Whatever might be the state of the antediluvian world, we now find the earth sufficiently fertile, under the hands of industry, to supply the wants of man. Labor is indeed necessary to the support of life; and necessary it would have been, even if Adam had never revolted. He was put into the garden not to riot in sloth and indolence on the luxury of spontaneous fruits; but to dress the garden and to keep it. Whether greater industry may not be necessary now, than in the time of innocence, it is not material to inquire. Certainly no more is necessary, than what conduces to human virtue, health and comfort. If the earth was more productive, men might live with less labor; but they would not enjoy more happiness. The earth will not spontaneously gratify all our foolish and fantastic desires; but, under proper cultivation, it bountifully supplies our real and natural wants. This is as much as would ultimately prove a blessing.

It is farther added, "While the earth remaineth, seed time and harvest, cold and heat, summer and winter, day and night shall not cease."

These words are by some understood to signify, that there should never be another year, like the past, in which there was neither sowing nor reaping, nor a regular distinction of seasons, and in which the heavens, covered with thick clouds, confounded day and night.

But, I think, here is an intimation also, that the seasons, in future should be more favorable to the husbandry, than they had formerly been. The curse on the earth, in the antediluvian age, seems to have been the effect of unkind and irregular seasons. Excessive rains and severe droughts, untimely frosts and intense heats, often frustrated the labor of man, and sometimes introduced famine and distress. This seems to be implied in the promise, that sced time and harvest, cold and heat, in time to come, should not cease. The foregoing part of the promise, "that the ground should no more be cursed for man's sake," certainly alludes to the curse pronounced on the earth at the fall: By analogy then we must suppose, that the promise of future regularity in the seasons alludes to a different state of things in preceding ages.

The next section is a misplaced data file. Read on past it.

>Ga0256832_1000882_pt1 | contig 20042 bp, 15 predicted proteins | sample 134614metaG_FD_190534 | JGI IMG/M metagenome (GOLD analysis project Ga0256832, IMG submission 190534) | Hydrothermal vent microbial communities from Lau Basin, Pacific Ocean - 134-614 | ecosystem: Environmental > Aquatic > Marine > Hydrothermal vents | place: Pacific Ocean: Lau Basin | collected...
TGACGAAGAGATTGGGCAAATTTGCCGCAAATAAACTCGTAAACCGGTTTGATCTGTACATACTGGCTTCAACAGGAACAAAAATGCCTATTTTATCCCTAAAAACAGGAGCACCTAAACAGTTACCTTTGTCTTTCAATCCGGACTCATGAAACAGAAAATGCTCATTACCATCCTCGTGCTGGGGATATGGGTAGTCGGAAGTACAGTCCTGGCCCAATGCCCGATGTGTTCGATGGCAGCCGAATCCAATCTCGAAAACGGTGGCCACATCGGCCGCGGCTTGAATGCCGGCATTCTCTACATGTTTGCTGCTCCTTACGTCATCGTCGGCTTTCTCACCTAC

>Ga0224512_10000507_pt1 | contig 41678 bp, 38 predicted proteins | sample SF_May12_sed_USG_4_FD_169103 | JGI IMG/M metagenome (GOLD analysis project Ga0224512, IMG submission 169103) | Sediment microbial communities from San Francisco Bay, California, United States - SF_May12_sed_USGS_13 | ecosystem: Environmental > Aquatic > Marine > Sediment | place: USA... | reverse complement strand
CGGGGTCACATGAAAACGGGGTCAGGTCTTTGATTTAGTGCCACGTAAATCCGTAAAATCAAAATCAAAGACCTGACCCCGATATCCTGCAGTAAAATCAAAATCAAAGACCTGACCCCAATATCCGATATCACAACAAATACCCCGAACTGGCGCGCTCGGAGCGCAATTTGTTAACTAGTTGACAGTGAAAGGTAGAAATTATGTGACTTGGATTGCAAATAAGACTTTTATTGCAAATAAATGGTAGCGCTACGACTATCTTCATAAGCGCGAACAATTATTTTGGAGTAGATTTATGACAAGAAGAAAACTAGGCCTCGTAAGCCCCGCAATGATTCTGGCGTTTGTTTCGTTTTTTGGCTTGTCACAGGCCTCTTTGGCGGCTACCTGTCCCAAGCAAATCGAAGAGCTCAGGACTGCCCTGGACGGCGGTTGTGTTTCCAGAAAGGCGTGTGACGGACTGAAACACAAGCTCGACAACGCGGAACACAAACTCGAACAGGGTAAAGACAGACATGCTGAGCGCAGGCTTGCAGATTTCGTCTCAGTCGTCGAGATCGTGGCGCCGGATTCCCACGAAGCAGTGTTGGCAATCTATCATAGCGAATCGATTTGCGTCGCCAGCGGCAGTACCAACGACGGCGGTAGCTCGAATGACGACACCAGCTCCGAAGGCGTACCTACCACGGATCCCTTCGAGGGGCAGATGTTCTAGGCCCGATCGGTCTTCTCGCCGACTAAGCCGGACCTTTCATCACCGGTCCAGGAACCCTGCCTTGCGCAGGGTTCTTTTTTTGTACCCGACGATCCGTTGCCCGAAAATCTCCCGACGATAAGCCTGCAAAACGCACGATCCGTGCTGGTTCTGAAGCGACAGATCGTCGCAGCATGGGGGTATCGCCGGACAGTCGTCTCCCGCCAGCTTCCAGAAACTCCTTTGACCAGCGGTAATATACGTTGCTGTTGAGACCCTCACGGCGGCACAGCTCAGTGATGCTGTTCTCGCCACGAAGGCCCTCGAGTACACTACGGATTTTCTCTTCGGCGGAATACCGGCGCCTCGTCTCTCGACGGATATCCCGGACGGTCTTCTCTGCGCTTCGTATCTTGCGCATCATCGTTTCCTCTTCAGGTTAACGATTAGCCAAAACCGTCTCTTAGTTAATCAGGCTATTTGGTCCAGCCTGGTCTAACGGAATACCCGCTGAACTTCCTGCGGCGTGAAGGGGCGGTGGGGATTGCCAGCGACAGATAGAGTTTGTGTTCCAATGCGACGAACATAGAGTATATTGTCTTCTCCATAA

This promise we see, from year to year, made good. Nature proceeds in a steady course, and brings us seed time and harvest in their appointed weeks. If the seasons were deranged, and their succession often interrupted, human prudence would be nonplussed, and industry disconcerted; for who could judge what line of business to mark out, or in what manner to pursue the line which he had marked? Who could tell, when his seed must be sown, or when a harvest might be expected-how long he should enjoy the smiles of summer, and what provi

sion he ought to make for the demands of winter? In such a state of uncertainty, the wisdom and the labor of man must be suspended. But as the system of God's government is uniform, or subject only to small and occasional variations, we can order our business with discretion, and prosecute it with

success.

Though seed time and harvest fail not, yet they are not always equally favorable. There is then such a variety, as teaches us the supremacy of the divine government, and our continual dependence. If the course of nature was invariable, unthankful man would forget, that there is a God. Changes are designed to awaken us from our indolence and ingratitude, and direct our thoughts to him who works all things according to the counsel of his will.

Particular countries have, at times, felt the distresses of famine. But these have oftener been caused by the ravages of war, or the monopoly of greedy oppressors, than by the unkind disposition of the seasons. There may, in one year, be a real scarcity, compared with the plenty of common years, and still there may remain a competency for human want; or the deficiency in one place may be supplied by the abundance in another; so that distress will be prevented. Industry in the culture of the earth, charity in the distribution of its fruits, and frugality in the use of divine bounties, will ever be sufficient to secure us from the dangers of famine. There has never been known such a general failure of seed time and harvest, as can justly weaken our confidence in God's ancient promise.

The remarks which we have made on the words of our text will naturally suggest to us a useful improvement.

1. Our subject leads us to view the world as mutable and uncertain.